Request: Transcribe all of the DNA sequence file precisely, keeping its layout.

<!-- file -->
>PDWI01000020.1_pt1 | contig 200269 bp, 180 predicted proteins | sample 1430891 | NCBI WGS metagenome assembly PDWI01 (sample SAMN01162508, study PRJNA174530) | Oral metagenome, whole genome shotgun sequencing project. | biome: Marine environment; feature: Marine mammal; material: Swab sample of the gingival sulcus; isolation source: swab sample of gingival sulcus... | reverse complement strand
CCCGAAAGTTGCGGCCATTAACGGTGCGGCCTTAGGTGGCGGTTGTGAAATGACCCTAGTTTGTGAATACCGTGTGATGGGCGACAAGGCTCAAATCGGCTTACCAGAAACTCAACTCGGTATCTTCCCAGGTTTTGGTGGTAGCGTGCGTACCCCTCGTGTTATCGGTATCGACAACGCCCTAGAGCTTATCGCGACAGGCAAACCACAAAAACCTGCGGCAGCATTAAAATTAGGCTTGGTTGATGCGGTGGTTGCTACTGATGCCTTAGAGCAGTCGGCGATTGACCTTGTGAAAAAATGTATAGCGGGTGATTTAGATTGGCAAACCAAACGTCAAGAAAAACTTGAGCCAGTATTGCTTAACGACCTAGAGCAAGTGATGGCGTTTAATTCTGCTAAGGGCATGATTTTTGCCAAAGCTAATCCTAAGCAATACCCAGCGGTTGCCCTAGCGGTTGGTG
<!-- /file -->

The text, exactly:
>PDWI01000020.1_pt1 | contig 200269 bp, 180 predicted proteins | sample 1430891 | NCBI WGS metagenome assembly PDWI01 (sample SAMN01162508, study PRJNA174530) | Oral metagenome, whole genome shotgun sequencing project. | biome: Marine environment; feature: Marine mammal; material: Swab sample of the gingival sulcus; isolation source: swab sample of gingival sulcus... | reverse complement strand
CCCGAAAGTTGCGGCCATTAACGGTGCGGCCTTAGGTGGCGGTTGTGAAATGACCCTAGTTTGTGAATACCGTGTGATGGGCGACAAGGCTCAAATCGGCTTACCAGAAACTCAACTCGGTATCTTCCCAGGTTTTGGTGGTAGCGTGCGTACCCCTCGTGTTATCGGTATCGACAACGCCCTAGAGCTTATCGCGACAGGCAAACCACAAAAACCTGCGGCAGCATTAAAATTAGGCTTGGTTGATGCGGTGGTTGCTACTGATGCCTTAGAGCAGTCGGCGATTGACCTTGTGAAAAAATGTATAGCGGGTGATTTAGATTGGCAAACCAAACGTCAAGAAAAACTTGAGCCAGTATTGCTTAACGACCTAGAGCAAGTGATGGCGTTTAATTCTGCTAAGGGCATGATTTTTGCCAAAGCTAATCCTAAGCAATACCCAGCGGTTGCCCTAGCGGTTGGTG